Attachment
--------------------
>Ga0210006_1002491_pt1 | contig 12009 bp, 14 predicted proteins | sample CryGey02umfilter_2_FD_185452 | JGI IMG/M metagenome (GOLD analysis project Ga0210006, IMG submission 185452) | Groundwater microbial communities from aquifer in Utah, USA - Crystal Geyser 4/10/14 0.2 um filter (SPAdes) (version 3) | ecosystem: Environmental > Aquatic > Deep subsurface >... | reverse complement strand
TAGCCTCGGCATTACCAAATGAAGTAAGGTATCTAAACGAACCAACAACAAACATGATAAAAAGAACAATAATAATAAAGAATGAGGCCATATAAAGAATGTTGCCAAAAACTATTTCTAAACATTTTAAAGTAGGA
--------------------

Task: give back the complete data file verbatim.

>Ga0210006_1002491_pt1 | contig 12009 bp, 14 predicted proteins | sample CryGey02umfilter_2_FD_185452 | JGI IMG/M metagenome (GOLD analysis project Ga0210006, IMG submission 185452) | Groundwater microbial communities from aquifer in Utah, USA - Crystal Geyser 4/10/14 0.2 um filter (SPAdes) (version 3) | ecosystem: Environmental > Aquatic > Deep subsurface >... | reverse complement strand
TAGCCTCGGCATTACCAAATGAAGTAAGGTATCTAAACGAACCAACAACAAACATGATAAAAAGAACAATAATAATAAAGAATGAGGCCATATAAAGAATGTTGCCAAAAACTATTTCTAAACATTTTAAAGTAGGA